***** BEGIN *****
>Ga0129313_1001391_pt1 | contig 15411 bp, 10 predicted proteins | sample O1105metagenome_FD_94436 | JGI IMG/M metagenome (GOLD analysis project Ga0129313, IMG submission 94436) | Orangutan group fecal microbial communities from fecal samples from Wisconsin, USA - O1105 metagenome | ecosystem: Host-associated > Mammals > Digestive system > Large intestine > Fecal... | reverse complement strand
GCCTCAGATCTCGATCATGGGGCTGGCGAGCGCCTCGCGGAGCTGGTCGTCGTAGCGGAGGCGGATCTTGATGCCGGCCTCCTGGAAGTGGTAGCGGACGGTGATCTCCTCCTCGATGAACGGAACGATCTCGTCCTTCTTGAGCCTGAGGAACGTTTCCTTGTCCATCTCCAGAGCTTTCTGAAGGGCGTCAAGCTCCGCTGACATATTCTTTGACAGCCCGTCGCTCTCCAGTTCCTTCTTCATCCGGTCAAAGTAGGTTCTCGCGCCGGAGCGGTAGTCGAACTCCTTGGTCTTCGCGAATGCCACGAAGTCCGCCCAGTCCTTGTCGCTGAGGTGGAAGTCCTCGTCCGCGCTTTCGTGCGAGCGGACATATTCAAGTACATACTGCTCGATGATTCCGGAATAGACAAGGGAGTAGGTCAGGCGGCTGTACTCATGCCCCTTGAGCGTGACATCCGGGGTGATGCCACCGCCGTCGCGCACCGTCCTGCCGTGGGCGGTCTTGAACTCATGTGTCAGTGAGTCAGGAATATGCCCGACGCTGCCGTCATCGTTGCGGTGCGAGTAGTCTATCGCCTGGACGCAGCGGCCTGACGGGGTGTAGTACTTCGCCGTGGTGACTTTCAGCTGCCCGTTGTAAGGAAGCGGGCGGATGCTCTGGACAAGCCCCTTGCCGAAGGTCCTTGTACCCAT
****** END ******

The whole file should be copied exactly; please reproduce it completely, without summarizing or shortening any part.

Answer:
>Ga0129313_1001391_pt1 | contig 15411 bp, 10 predicted proteins | sample O1105metagenome_FD_94436 | JGI IMG/M metagenome (GOLD analysis project Ga0129313, IMG submission 94436) | Orangutan group fecal microbial communities from fecal samples from Wisconsin, USA - O1105 metagenome | ecosystem: Host-associated > Mammals > Digestive system > Large intestine > Fecal... | reverse complement strand
GCCTCAGATCTCGATCATGGGGCTGGCGAGCGCCTCGCGGAGCTGGTCGTCGTAGCGGAGGCGGATCTTGATGCCGGCCTCCTGGAAGTGGTAGCGGACGGTGATCTCCTCCTCGATGAACGGAACGATCTCGTCCTTCTTGAGCCTGAGGAACGTTTCCTTGTCCATCTCCAGAGCTTTCTGAAGGGCGTCAAGCTCCGCTGACATATTCTTTGACAGCCCGTCGCTCTCCAGTTCCTTCTTCATCCGGTCAAAGTAGGTTCTCGCGCCGGAGCGGTAGTCGAACTCCTTGGTCTTCGCGAATGCCACGAAGTCCGCCCAGTCCTTGTCGCTGAGGTGGAAGTCCTCGTCCGCGCTTTCGTGCGAGCGGACATATTCAAGTACATACTGCTCGATGATTCCGGAATAGACAAGGGAGTAGGTCAGGCGGCTGTACTCATGCCCCTTGAGCGTGACATCCGGGGTGATGCCACCGCCGTCGCGCACCGTCCTGCCGTGGGCGGTCTTGAACTCATGTGTCAGTGAGTCAGGAATATGCCCGACGCTGCCGTCATCGTTGCGGTGCGAGTAGTCTATCGCCTGGACGCAGCGGCCTGACGGGGTGTAGTACTTCGCCGTGGTGACTTTCAGCTGCCCGTTGTAAGGAAGCGGGCGGATGCTCTGGACAAGCCCCTTGCCGAAGGTCCTTGTACCCAT